Character Strengths in the Life Domains of Work, Education, Leisure, and Relationships and Their Associations With Flourishing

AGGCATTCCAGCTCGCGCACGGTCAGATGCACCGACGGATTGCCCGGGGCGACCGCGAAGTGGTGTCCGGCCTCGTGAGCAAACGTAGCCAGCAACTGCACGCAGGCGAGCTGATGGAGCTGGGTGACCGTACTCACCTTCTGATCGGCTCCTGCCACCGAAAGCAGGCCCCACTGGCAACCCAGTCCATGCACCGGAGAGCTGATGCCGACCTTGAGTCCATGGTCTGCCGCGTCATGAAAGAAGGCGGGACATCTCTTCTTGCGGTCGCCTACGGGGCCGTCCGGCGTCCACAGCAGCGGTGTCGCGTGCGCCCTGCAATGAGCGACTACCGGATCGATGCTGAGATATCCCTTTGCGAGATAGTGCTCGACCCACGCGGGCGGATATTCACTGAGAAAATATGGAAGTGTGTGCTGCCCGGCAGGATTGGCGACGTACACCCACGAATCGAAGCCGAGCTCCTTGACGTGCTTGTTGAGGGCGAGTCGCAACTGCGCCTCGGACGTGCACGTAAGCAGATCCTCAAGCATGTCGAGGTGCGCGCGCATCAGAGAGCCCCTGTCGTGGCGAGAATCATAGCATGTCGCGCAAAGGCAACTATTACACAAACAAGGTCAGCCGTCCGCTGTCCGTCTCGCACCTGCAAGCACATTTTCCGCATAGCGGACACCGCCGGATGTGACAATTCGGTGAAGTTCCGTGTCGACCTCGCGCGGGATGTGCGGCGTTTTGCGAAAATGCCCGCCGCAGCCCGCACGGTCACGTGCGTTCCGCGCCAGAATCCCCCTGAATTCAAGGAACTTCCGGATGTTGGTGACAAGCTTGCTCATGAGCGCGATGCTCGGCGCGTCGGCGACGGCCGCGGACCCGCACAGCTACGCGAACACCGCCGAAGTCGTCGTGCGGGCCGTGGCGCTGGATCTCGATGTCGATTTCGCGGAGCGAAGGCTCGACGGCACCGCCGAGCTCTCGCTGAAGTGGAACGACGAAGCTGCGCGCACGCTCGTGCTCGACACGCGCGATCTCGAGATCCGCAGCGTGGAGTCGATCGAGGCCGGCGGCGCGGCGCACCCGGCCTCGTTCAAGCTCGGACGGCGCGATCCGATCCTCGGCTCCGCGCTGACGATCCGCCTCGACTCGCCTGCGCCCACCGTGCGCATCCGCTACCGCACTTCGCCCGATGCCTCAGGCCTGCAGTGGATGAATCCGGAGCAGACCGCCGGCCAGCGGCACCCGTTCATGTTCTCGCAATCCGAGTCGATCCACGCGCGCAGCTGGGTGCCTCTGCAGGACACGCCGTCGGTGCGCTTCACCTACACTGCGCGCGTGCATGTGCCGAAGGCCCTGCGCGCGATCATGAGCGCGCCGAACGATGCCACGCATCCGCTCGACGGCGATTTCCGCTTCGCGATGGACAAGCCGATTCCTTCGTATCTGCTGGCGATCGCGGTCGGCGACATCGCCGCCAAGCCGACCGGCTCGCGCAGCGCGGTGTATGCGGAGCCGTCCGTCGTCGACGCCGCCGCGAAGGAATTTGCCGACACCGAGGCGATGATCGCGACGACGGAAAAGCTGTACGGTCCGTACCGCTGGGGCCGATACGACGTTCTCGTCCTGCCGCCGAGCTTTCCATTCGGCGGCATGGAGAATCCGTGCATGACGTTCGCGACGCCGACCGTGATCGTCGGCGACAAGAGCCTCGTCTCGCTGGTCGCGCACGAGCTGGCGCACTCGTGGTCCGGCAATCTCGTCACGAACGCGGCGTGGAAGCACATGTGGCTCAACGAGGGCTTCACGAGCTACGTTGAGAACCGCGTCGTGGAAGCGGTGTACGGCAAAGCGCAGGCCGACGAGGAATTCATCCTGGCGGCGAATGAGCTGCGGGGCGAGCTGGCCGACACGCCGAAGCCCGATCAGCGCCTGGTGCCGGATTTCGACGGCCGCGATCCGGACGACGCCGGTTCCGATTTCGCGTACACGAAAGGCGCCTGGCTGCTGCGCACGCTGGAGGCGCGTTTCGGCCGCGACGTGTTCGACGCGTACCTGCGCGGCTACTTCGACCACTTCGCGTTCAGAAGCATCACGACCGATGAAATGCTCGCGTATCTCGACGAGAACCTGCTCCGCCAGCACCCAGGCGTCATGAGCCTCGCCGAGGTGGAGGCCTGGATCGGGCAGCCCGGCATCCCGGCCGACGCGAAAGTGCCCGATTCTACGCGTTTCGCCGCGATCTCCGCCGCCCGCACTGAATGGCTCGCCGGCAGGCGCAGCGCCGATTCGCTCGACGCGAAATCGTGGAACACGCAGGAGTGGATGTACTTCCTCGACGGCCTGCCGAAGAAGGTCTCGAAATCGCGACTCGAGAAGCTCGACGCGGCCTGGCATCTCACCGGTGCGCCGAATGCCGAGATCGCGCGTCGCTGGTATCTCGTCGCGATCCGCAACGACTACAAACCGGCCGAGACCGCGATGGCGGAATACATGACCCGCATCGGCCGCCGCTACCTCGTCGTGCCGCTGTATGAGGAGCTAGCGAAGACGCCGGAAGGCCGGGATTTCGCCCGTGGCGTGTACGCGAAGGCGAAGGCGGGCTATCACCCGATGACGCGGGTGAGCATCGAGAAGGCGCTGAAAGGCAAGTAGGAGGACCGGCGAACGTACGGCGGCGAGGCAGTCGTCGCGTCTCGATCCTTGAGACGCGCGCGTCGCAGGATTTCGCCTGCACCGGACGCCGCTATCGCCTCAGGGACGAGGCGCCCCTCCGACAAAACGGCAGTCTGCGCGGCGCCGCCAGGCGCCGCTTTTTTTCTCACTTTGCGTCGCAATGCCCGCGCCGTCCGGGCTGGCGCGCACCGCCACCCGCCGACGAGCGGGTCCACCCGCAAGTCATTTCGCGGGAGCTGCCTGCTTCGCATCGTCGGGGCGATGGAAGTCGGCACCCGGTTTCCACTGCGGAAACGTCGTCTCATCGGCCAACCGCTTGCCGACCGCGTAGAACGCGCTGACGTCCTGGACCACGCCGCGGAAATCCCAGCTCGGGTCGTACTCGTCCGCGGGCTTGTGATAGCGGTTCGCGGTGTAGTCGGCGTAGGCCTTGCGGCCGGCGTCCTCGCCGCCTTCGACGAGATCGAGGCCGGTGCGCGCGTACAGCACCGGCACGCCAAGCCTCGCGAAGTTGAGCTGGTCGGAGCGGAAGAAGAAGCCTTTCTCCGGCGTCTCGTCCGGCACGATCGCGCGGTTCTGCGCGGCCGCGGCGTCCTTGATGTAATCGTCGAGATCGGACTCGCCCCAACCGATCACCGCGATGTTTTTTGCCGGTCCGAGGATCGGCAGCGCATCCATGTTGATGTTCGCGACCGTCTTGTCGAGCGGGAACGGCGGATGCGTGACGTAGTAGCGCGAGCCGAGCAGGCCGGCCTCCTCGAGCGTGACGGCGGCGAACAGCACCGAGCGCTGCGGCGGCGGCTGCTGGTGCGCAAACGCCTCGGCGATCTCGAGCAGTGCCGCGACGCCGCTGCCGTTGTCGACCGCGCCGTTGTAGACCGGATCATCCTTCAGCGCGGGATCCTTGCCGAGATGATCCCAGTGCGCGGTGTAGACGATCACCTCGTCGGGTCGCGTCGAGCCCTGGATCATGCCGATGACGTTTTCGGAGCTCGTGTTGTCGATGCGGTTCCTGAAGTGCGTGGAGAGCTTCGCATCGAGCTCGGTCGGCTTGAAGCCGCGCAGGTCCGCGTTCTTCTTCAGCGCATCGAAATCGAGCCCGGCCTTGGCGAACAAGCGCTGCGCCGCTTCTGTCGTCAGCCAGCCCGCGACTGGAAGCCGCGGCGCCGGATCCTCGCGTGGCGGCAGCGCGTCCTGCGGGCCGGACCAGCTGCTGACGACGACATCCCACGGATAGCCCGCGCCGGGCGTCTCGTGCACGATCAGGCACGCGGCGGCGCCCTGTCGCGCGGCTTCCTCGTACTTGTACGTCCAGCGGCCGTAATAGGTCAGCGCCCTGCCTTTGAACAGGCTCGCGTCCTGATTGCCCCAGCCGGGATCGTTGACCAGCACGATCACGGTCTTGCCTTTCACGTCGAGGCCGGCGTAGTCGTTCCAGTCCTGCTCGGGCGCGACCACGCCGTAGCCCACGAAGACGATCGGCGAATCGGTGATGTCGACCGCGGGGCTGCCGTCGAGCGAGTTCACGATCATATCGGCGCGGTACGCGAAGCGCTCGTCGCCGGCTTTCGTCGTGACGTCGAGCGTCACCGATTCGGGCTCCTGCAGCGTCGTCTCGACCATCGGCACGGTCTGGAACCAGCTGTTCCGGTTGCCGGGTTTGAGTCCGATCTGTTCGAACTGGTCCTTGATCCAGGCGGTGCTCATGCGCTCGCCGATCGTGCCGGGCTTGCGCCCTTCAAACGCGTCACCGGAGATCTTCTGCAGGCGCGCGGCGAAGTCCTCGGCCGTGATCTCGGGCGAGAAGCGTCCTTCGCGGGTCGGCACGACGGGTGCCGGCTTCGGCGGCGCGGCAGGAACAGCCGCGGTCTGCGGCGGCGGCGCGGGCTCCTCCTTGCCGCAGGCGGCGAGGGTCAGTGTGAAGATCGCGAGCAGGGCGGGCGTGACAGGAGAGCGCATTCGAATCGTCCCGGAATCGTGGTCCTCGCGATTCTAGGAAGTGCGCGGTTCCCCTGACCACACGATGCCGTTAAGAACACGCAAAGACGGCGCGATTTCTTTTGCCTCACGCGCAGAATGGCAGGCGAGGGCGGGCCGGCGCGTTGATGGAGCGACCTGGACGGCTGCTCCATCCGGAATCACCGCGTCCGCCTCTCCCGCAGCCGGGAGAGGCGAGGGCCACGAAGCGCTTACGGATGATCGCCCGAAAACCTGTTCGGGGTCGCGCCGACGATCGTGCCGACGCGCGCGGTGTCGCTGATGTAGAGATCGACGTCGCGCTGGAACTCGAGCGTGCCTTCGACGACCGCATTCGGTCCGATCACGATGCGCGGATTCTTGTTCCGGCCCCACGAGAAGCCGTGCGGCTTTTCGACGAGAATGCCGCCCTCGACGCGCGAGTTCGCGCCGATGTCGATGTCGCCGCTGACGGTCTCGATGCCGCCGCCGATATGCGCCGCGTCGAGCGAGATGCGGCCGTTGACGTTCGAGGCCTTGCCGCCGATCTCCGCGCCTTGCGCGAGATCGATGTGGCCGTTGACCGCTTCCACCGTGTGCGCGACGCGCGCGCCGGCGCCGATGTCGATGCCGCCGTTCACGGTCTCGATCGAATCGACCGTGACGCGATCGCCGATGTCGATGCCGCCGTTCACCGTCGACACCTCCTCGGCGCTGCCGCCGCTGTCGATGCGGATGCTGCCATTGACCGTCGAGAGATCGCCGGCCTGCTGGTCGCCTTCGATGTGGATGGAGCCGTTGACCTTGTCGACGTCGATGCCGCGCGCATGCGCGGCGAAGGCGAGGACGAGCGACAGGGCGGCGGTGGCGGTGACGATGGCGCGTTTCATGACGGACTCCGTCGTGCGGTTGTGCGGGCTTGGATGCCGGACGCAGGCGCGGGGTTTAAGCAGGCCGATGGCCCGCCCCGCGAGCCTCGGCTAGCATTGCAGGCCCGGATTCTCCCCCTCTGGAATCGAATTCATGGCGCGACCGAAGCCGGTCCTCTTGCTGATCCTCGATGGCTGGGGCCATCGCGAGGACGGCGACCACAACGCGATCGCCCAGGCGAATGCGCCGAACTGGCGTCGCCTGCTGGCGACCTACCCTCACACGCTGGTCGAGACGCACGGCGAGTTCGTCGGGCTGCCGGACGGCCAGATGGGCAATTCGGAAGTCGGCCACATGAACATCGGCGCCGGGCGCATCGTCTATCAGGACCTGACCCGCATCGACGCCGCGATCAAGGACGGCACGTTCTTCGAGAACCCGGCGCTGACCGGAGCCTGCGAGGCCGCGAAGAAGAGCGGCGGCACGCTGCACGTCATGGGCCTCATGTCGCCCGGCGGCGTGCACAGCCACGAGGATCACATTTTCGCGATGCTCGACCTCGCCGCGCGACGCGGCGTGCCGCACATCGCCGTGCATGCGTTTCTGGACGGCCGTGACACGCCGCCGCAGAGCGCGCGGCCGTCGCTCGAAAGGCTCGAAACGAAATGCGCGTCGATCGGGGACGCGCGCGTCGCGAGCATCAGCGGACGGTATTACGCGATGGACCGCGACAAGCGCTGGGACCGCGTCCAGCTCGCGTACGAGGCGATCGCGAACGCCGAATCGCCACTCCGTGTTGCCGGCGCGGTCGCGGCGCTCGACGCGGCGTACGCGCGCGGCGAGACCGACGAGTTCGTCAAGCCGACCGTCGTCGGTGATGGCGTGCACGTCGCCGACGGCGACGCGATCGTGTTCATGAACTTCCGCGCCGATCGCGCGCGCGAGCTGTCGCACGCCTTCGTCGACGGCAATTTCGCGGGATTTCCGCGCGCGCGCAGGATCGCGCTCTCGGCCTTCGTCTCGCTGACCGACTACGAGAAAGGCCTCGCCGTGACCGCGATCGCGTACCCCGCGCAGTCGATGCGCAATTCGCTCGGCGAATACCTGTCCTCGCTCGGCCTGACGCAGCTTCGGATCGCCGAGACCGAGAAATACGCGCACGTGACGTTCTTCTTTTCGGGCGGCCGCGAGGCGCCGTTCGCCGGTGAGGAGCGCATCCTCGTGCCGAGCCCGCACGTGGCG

A growing body of research demonstrates the relevance of character strengths for flourishing in general, but also for important outcomes across different life domains (e.g., work performance and relationship satisfaction). Studies have also shown that there are differences in the extent to which character strengths are applied, that is, perceived as relevant and shown in behavior in a given context, between work and private life, but they have not considered other life domains. This study aims to close this gap by examining the life domains of work, education, leisure, close personal relationships, and romantic relationships. The present study investigates whether (a) strengths-related behavior across different life domains explains additional variance in flourishing beyond the trait level of each respective character strength and studies (b) differences in the relevance of character strengths and strengths-related behavior across different life domains, and examines (c) their relationships with flourishing. A sample of 203 German-speaking adults (78.8% females; mean age = 29.4 years) completed self-reports assessing flourishing and character strengths. They also indicated which of the five life domains were personally relevant to them (i.e., on average 4.23 life domains) and reported the character strengths’ perceived relevance and the frequency of displaying strengths-related behavior for each of these life domains separately. The results demonstrate that (a) strengths-related behavior averaged across all relevant life domains explained unique variance in flourishing above the trait-level of character strengths in some cases (e.g., creativity, kindness, and fairness), (b) different life domains were characterized by specific profiles of character strength—regarding both their relevance and strength-related behavior. Moreover, (c) character strengths and strengths-related behavior in different life domains both showed substantial correlations with flourishing. In some cases, these associations were domain-specific (e.g., displaying love of learning in the context of education was related to higher levels of flourishing). In conclusion, we suggest that examining strengths-related behavior across different life domains represents a worthwhile addition to research on character strengths.

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